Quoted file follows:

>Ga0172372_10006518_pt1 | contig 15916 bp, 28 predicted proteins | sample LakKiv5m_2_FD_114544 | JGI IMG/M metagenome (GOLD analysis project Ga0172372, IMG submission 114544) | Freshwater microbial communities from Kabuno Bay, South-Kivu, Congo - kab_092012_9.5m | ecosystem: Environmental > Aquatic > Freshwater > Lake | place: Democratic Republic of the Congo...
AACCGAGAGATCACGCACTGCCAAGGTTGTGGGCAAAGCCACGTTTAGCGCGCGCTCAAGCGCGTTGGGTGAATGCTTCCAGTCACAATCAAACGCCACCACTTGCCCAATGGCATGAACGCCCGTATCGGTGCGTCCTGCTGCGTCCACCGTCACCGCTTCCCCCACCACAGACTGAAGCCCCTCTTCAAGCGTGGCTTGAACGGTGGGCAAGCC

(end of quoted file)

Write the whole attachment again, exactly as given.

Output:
>Ga0172372_10006518_pt1 | contig 15916 bp, 28 predicted proteins | sample LakKiv5m_2_FD_114544 | JGI IMG/M metagenome (GOLD analysis project Ga0172372, IMG submission 114544) | Freshwater microbial communities from Kabuno Bay, South-Kivu, Congo - kab_092012_9.5m | ecosystem: Environmental > Aquatic > Freshwater > Lake | place: Democratic Republic of the Congo...
AACCGAGAGATCACGCACTGCCAAGGTTGTGGGCAAAGCCACGTTTAGCGCGCGCTCAAGCGCGTTGGGTGAATGCTTCCAGTCACAATCAAACGCCACCACTTGCCCAATGGCATGAACGCCCGTATCGGTGCGTCCTGCTGCGTCCACCGTCACCGCTTCCCCCACCACAGACTGAAGCCCCTCTTCAAGCGTGGCTTGAACGGTGGGCAAGCC